If somehow we could quantify the brutality and horrors of war beyond mere death tolls and newspapers used those statistics to determine which stories went onto their front pages, most of the news of the Middle East would be so deeply buried as to never attract America's attention.
Instead we would be reading every day of places like San Fernando, Mexico where during the past several days a series of mass graves have revealed the corpses of 177, mostly innocents, perhaps as many as 122 snatched from buses taking them to the United States, scores bludgeoned to death by a sledge hammer. San Fernando is 90 miles from Texas border in the Mexican state of Tamaulipas. It's an average Mexican town of 60,000 people that, thanks to the drug wars, has become known for grotesque violence that suggests it has been over-run not by mere criminals but by some kind of supernatural evil. In one instance, a man's son was kidnapped and $10,000 in ransom was sought. When the man raised every penny he could and sent the kidnappers $5,000, they sent him back just half of his son.
Mexico's President Felipe Calderon has said his government is winning in the drug wars. But since he undertook to do so, 35,000 Mexicans have died and entire parts of the country have been rendered lawless. In part this is due to the brutality of the warring factions, like the Gulf Coast cartel and their former enforcers the Zetas who are now running wild in Tamaulipas. In part, it is due to the complicity of the local police. In San Fernando last week, the police chief was arrested for complicity and about two-thirds of his officers are now incarcerated.
When U.S. Secretary of State Hillary Clinton called what is happening in Mexico an insurgency, Calderon and other Mexican officials bristled. When the U.S. Ambassador Carlos Pascual offered criticisms of the Mexican government's approach to containing the drug war, the Mexicans complained bitterly to Washington and forced his ouster. Interestingly, Pascual was an unpopular choice from the get-go because he has specialized in failed states and Mexico didn't like the message. But rumors have him being replaced by Ambassador Anthony Wayne, recently stationed in another drug lord dominated failed state close to America's heart ... if not quite as close to its borders ... Afghanistan.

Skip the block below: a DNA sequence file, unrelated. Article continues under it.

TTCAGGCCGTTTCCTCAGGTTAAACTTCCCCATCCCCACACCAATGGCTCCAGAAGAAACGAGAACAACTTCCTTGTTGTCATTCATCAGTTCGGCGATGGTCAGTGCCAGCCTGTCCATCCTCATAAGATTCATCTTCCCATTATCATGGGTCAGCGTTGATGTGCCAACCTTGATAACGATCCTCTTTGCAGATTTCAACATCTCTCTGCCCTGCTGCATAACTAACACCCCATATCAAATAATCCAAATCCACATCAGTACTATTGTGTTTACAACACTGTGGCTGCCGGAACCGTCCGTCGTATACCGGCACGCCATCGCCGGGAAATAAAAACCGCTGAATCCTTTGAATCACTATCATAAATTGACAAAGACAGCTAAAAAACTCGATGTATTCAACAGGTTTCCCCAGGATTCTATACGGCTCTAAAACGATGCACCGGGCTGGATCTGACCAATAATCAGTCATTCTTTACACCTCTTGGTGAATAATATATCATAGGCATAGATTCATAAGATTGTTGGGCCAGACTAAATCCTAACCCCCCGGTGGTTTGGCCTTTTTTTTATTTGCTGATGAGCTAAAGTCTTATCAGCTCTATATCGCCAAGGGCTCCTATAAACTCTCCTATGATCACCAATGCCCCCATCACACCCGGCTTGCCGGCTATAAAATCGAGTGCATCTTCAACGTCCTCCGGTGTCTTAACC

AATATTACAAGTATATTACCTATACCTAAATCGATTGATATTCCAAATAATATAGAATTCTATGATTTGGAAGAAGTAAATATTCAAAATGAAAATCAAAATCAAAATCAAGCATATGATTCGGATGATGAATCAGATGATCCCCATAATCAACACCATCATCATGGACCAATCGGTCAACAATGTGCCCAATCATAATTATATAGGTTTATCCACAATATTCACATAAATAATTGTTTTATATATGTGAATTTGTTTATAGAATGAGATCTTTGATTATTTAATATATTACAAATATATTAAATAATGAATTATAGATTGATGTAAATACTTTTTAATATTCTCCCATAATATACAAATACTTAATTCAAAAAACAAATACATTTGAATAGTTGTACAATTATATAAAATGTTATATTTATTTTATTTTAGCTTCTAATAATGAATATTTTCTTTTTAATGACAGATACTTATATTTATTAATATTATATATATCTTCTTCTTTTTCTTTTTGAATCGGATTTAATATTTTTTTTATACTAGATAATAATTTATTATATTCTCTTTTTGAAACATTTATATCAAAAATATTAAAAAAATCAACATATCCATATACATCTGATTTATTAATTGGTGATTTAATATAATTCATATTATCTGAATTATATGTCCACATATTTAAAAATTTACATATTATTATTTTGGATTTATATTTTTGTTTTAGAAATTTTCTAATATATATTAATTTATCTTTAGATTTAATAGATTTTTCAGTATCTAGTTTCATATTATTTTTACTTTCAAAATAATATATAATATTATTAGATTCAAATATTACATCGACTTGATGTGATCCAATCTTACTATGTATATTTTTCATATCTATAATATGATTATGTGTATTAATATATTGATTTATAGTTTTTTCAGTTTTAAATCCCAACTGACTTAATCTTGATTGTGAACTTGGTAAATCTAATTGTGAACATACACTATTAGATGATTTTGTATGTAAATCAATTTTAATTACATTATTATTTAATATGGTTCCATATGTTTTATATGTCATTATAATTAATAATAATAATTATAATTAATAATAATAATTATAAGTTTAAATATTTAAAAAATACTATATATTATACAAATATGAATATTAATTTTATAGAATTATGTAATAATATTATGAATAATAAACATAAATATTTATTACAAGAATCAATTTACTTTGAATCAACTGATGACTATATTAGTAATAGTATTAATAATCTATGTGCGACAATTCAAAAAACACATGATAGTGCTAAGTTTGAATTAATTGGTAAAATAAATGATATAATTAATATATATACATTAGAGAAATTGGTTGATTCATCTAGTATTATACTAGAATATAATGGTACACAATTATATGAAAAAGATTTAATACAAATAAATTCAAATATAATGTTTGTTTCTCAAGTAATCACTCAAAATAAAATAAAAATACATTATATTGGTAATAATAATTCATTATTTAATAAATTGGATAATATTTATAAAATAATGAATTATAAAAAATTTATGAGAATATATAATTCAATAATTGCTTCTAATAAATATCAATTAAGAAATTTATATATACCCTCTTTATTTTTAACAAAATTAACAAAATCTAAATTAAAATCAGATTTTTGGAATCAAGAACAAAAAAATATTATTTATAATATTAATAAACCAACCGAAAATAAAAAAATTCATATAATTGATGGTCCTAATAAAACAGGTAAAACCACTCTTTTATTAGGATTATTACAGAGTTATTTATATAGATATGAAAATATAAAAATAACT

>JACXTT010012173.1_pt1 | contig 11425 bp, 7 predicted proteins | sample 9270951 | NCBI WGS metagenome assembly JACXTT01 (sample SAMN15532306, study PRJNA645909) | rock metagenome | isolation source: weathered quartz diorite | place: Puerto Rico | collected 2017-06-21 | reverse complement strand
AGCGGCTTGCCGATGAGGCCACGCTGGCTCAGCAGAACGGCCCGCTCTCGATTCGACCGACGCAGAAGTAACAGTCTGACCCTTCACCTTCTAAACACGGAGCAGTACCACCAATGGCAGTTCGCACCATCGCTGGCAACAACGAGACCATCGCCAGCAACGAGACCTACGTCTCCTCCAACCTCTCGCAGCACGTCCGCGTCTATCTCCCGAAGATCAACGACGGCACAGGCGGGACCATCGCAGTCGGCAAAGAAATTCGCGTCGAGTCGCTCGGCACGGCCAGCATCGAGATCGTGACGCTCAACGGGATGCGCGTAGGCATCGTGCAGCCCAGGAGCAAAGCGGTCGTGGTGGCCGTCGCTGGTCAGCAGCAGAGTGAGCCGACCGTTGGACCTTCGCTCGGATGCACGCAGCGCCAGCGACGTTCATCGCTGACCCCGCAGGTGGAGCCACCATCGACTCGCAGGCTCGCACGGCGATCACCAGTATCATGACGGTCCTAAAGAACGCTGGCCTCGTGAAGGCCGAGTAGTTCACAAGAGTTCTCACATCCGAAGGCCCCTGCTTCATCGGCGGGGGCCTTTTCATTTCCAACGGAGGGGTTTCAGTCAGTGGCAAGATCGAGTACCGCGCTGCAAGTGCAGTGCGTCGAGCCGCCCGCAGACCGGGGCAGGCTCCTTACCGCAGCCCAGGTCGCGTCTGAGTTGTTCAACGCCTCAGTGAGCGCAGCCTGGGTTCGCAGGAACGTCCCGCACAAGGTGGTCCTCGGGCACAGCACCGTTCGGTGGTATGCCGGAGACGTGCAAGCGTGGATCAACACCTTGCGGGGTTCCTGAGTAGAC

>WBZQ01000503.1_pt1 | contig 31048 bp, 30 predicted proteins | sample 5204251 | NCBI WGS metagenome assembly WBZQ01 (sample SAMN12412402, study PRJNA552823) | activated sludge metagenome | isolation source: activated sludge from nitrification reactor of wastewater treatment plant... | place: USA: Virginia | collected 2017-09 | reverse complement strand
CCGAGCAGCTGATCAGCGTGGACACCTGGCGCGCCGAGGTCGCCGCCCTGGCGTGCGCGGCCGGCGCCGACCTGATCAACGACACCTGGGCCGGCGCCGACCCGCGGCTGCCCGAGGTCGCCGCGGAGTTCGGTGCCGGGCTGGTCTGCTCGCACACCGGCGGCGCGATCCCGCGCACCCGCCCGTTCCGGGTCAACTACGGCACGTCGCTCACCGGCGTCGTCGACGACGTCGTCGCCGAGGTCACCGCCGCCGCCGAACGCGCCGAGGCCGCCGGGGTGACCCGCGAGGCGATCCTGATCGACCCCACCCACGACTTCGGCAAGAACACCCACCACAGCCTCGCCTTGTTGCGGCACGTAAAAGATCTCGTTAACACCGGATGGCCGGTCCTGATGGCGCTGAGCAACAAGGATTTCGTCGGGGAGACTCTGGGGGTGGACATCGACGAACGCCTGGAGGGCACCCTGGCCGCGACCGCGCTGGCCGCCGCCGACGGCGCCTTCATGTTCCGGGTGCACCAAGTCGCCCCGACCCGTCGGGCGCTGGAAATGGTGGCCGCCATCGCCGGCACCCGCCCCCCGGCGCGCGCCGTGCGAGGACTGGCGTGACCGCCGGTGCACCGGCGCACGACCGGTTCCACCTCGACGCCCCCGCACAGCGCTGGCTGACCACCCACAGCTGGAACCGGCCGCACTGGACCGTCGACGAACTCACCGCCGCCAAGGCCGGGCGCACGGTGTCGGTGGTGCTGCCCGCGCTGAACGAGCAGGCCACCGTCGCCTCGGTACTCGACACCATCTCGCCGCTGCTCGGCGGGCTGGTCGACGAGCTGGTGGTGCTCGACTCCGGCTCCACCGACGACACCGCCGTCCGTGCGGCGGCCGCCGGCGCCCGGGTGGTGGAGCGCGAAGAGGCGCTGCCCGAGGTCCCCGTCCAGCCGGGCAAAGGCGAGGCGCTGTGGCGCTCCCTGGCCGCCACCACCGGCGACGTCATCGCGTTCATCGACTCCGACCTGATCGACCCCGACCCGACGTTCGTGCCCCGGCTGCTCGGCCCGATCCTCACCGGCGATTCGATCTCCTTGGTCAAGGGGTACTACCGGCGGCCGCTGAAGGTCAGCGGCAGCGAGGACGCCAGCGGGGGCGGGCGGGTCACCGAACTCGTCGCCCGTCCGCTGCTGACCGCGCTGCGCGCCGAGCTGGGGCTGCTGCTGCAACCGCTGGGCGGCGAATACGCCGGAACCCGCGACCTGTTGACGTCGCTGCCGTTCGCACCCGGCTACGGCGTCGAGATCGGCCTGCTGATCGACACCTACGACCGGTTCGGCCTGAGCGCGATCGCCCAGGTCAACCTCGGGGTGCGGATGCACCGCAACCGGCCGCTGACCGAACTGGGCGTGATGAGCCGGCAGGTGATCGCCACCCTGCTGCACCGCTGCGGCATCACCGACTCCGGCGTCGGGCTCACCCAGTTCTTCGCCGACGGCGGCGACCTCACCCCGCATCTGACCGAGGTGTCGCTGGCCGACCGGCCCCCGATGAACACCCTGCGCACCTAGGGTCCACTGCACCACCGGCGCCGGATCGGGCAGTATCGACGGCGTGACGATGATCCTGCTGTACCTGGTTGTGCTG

While the message of such an appointment would not be popular in the DF (Mexico City) if it were ultimately made, it's easy to understand the rationale behind it. Further, given the almost $2 billion in aid the United States has pumped into Mexico to help them fight these drug wars, you would think the Mexican government might be a little less brittle in its response to U.S. language and personnel choices. After all, not only has the Obama administration made assisting Mexico a top priority, recognizing that Mexican troubles translate quickly into U.S. immigration, border security and drug problems, but Secretary Clinton has been especially forthright in acknowledging America's degree of responsibility for many of these problems given that in the end, we are the consumers of the drugs that are being trafficked through Mexico, it's American cash that's fueling the animal greed of the feral gangs that are destabilizing our nearest Southern neighbor.